Category Archives: Water and Shore

Spinning Like A Top

Red-necked phalarope, September 2011 (photo by Andy Reago & Chrissy McClarren via Wikimedia Commons)

You would think that all shorebirds live at the shore but not this one.  The red-necked phalarope (Phalaropus lobatus) spends most of his life at sea, spinning like a top.

Phalaropes live inland from June through August while they’re breeding in the sub-arctic northern hemisphere but most of the year — November through March — they’re out to sea on the tropical ocean.  Their food is on or near the water’s surface.

Phalaropes feed by swimming in tight circles, rapidly picking tiny insect larvae, crustaceans, and mollusks from the water.  Their feet are specially equipped for swimming. They have lobed toes like coots.  (“Phalarope” is Ancient Greek for “coot toes.”)

In winter red-necked phalaropes don’t have red necks. Right now they’re wearing gray “basic” plumage, shown above, as they migrate to their final destinations in the southern hemisphere. Western birds take an inland route through the western U.S. but you probably won’t see one in the east. Except for a few stopovers at the Great Lakes, the eastern population flies immediately to the Atlantic Ocean. 

If you really want to see red-necked phalaropes in beautiful breeding plumage you’ll have to wait for spring.  Sparky Stensaas filmed this group feeding at their breeding grounds in Churchill, Manitoba, Canada.

Red-necked Phalarope spin feeding Churchill, Manitoba, Canada from Sparky Stensaas on Vimeo.

Look how fast they spin!

(photo from Wikimedia Commons; click on the caption to see the original. video by Sparky Stensaas on Vimeo)

Living In The Wind

Hudsonian godwits (Limosa haemastica) breed on remote tundra and sedge meadows in Canada and Alaska, then spend the winter as far south as the tip of South America.

To make this long journey they assemble in flocks in August on wet prairies and mudflats where they use their long upturned bills to probe for invertebrates and plant tubers.

Since their food is found in wide open places, Hudsonian godwits spend their lives in the wind.  I hadn’t thought about this until I searched for videos and hear the wind on every soundtrack.

At top, Hudsonian godwits fly in slow motion in the moaning wind.  Below a flock of 2,500 assembles at James Bay, Canada in lots of wind.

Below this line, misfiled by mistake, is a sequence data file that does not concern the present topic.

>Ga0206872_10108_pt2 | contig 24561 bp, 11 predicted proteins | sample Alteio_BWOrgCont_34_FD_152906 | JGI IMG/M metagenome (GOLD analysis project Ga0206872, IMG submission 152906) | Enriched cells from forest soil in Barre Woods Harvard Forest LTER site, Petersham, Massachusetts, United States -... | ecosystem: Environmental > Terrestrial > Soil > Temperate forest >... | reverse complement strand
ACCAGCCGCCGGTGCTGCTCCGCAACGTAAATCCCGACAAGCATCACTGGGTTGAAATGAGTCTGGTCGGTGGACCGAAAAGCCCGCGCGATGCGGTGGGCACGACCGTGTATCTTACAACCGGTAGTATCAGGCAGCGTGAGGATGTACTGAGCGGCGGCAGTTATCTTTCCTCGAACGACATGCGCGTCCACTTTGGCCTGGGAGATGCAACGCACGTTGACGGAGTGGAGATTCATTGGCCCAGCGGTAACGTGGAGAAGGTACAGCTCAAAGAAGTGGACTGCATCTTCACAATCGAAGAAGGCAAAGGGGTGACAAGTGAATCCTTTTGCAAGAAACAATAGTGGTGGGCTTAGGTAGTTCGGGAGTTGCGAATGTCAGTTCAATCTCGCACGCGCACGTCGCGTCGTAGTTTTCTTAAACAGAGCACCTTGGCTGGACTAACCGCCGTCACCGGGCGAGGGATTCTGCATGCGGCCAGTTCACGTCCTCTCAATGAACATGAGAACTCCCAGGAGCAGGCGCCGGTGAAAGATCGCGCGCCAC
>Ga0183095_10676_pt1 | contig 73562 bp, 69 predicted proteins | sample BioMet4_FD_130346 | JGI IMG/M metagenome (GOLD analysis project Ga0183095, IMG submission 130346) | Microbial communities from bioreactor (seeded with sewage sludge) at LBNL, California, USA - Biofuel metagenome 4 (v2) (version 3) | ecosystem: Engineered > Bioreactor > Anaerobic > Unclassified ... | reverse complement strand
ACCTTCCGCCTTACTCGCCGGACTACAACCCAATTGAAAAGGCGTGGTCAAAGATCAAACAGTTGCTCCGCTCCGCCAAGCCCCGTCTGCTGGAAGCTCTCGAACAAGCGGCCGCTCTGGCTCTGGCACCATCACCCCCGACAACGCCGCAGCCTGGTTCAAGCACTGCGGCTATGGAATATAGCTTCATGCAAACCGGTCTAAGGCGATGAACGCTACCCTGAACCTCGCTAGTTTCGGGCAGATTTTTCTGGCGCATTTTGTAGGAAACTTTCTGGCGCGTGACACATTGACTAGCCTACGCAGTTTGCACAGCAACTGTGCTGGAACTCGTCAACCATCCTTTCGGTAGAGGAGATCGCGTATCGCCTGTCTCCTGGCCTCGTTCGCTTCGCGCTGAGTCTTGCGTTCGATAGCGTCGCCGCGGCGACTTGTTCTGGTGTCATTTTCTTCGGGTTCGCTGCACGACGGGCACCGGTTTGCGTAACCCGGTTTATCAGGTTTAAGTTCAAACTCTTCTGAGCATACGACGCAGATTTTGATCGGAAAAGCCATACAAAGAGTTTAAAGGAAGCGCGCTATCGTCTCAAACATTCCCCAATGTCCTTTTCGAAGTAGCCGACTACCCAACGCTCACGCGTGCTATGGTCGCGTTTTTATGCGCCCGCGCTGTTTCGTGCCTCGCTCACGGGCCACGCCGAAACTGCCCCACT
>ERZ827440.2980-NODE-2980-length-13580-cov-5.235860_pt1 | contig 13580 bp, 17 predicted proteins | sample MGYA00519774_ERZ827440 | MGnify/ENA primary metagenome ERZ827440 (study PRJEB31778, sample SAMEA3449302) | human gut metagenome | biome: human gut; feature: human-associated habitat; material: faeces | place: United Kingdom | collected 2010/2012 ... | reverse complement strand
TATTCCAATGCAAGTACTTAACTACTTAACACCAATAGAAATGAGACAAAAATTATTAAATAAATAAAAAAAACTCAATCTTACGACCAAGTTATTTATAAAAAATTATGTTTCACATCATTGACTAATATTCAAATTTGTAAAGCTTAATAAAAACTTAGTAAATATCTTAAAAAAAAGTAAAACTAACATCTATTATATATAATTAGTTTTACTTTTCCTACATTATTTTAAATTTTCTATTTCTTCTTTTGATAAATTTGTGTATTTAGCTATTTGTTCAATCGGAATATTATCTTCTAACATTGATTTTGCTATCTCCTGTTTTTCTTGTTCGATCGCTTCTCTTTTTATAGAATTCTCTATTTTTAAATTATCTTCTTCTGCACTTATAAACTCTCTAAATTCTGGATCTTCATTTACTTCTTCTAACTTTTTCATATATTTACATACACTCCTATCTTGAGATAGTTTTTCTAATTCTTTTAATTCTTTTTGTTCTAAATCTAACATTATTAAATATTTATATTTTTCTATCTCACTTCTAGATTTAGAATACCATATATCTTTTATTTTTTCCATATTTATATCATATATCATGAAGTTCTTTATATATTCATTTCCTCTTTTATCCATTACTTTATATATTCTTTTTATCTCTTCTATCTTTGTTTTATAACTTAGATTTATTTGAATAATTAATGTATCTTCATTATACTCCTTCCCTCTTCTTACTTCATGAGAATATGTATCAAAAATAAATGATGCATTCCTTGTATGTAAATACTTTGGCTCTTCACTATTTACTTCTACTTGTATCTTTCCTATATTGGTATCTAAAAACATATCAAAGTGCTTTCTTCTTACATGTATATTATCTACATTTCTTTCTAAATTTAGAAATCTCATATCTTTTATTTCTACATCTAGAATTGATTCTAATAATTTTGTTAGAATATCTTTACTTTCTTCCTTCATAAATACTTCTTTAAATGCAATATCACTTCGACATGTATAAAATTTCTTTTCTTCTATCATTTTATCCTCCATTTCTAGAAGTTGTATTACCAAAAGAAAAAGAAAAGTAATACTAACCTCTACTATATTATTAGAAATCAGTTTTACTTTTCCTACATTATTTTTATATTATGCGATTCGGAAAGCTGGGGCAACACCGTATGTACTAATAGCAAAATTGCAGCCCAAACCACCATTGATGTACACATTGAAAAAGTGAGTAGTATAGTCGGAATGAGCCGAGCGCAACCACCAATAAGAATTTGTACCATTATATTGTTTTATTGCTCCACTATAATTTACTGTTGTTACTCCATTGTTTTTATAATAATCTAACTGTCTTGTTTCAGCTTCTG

Occasionally a lone Hudsonian godwit is found during migration, like this one at Bowdoin National Wildlife Refuge in Montana.  Even here it’s windy.

(videos from YouTube; click the YouTube logo to see the originals)

Egrets Fly North Before South

  • Great egret in Montour County, August 2018 (photo by Lauri Shaffer)

Great egrets (Ardea alba) are southern and coastal birds with only a few breeding sites north of Mason-Dixon. However, those few sites don’t account for the high number of egrets we see outside their breeding range in August.

As it turns out, great egrets disperse widely after they’re done breeding.  Many move north before flying south for the winter.

Lauri Shaffer posted these photos on Facebook with the comment:  “Love August when the Great Egrets finally make it north to Montour County!” (Pennsylvania)

I wish great egrets would stop in Pittsburgh.

photos by Lauri Shaffer at birdingpictures.com

Rescuing Baby Puffins

Earlier this month we learned that mayflies have a fatal attraction to outdoor lights.  So do fledgling puffins!

In August and September young puffins, called pufflings, make their first flight from their nesting islands in Newfoundland.  Guided by the light of the moon they head for the open ocean.  Unfortunately, when it’s foggy or moonless they’re confused by outdoor lights and head inland where they become stranded and die.

Years ago Juergen and Elfie Schau of Germany noticed stranded pufflings near their summer home at Witless Bay, Newfoundland so they rescued them and returned them to the sea.  Soon their neighbors joined them and in 2011 the project grew into the Canadian Parks and Wilderness Society’s (CPAWS) annual Puffin and Petrel Patrol.

Travelers from around the world come to Witless Bay in late summer to help rescue baby puffins. The stranded birds are captured in small nets, placed in carriers, and released in the morning when the birds can see where they need to go — out to sea.

The video above shows a typical puffling rescue day at Witless Bay, NL. Look closely and you’ll see that this is the same beach where I saw the capelin rolling in July!  Newfoundland is awesome!!